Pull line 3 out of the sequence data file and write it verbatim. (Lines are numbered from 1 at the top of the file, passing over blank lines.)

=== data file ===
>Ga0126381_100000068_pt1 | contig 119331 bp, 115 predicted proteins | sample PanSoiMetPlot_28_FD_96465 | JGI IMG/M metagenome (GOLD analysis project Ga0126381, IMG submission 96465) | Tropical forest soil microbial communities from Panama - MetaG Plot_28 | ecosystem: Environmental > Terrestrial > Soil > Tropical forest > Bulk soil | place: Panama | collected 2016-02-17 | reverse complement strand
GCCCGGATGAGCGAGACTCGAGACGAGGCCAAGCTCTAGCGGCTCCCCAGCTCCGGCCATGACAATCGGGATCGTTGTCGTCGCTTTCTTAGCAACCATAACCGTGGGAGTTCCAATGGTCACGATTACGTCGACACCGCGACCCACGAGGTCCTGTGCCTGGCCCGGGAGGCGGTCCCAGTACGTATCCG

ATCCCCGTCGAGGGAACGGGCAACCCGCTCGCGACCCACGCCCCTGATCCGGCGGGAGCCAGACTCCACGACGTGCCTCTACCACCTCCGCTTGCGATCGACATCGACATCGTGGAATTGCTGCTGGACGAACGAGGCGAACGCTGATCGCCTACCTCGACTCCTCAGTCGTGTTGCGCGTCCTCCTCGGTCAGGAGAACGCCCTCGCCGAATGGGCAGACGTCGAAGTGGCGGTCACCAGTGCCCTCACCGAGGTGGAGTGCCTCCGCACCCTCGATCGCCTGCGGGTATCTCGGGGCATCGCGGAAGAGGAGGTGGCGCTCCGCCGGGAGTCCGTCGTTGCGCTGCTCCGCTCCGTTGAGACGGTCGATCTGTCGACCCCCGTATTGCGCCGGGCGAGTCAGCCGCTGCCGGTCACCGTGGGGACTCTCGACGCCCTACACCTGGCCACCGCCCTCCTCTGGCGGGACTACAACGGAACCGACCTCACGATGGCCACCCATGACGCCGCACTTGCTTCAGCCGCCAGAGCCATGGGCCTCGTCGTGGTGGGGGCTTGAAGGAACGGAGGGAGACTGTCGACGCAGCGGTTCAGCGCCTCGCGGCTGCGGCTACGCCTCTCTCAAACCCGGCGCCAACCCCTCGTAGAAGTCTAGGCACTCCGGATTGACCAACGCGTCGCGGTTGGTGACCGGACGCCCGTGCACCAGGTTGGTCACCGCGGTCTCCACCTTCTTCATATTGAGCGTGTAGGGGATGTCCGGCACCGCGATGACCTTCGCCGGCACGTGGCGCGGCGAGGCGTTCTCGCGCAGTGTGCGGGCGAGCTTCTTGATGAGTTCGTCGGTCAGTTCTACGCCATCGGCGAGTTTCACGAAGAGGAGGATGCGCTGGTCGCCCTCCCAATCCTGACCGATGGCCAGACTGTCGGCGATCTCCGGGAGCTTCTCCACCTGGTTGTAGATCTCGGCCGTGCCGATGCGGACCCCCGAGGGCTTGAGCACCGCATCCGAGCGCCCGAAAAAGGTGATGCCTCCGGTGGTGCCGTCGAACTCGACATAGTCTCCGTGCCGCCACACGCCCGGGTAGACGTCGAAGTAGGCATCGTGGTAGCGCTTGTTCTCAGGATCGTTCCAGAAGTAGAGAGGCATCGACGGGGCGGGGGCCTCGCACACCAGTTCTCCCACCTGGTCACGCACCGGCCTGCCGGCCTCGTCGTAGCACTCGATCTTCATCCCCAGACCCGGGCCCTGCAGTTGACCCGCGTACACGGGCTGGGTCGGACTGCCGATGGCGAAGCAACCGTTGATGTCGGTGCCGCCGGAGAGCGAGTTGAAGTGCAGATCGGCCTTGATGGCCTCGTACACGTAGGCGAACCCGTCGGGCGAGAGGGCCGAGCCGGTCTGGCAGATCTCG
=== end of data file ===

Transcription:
ATCCCCGTCGAGGGAACGGGCAACCCGCTCGCGACCCACGCCCCTGATCCGGCGGGAGCCAGACTCCACGACGTGCCTCTACCACCTCCGCTTGCGATCGACATCGACATCGTGGAATTGCTGCTGGACGAACGAGGCGAACGCTGATCGCCTACCTCGACTCCTCAGTCGTGTTGCGCGTCCTCCTCGGTCAGGAGAACGCCCTCGCCGAATGGGCAGACGTCGAAGTGGCGGTCACCAGTGCCCTCACCGAGGTGGAGTGCCTCCGCACCCTCGATCGCCTGCGGGTATCTCGGGGCATCGCGGAAGAGGAGGTGGCGCTCCGCCGGGAGTCCGTCGTTGCGCTGCTCCGCTCCGTTGAGACGGTCGATCTGTCGACCCCCGTATTGCGCCGGGCGAGTCAGCCGCTGCCGGTCACCGTGGGGACTCTCGACGCCCTACACCTGGCCACCGCCCTCCTCTGGCGGGACTACAACGGAACCGACCTCACGATGGCCACCCATGACGCCGCACTTGCTTCAGCCGCCAGAGCCATGGGCCTCGTCGTGGTGGGGGCTTGAAGGAACGGAGGGAGACTGTCGACGCAGCGGTTCAGCGCCTCGCGGCTGCGGCTACGCCTCTCTCAAACCCGGCGCCAACCCCTCGTAGAAGTCTAGGCACTCCGGATTGACCAACGCGTCGCGGTTGGTGACCGGACGCCCGTGCACCAGGTTGGTCACCGCGGTCTCCACCTTCTTCATATTGAGCGTGTAGGGGATGTCCGGCACCGCGATGACCTTCGCCGGCACGTGGCGCGGCGAGGCGTTCTCGCGCAGTGTGCGGGCGAGCTTCTTGATGAGTTCGTCGGTCAGTTCTACGCCATCGGCGAGTTTCACGAAGAGGAGGATGCGCTGGTCGCCCTCCCAATCCTGACCGATGGCCAGACTGTCGGCGATCTCCGGGAGCTTCTCCACCTGGTTGTAGATCTCGGCCGTGCCGATGCGGACCCCCGAGGGCTTGAGCACCGCATCCGAGCGCCCGAAAAAGGTGATGCCTCCGGTGGTGCCGTCGAACTCGACATAGTCTCCGTGCCGCCACACGCCCGGGTAGACGTCGAAGTAGGCATCGTGGTAGCGCTTGTTCTCAGGATCGTTCCAGAAGTAGAGAGGCATCGACGGGGCGGGGGCCTCGCACACCAGTTCTCCCACCTGGTCACGCACCGGCCTGCCGGCCTCGTCGTAGCACTCGATCTTCATCCCCAGACCCGGGCCCTGCAGTTGACCCGCGTACACGGGCTGGGTCGGACTGCCGATGGCGAAGCAACCGTTGATGTCGGTGCCGCCGGAGAGCGAGTTGAAGTGCAGATCGGCCTTGATGGCCTCGTACACGTAGGCGAACCCGTCGGGCGAGAGGGCCGAGCCGGTCTGGCAGATCTCG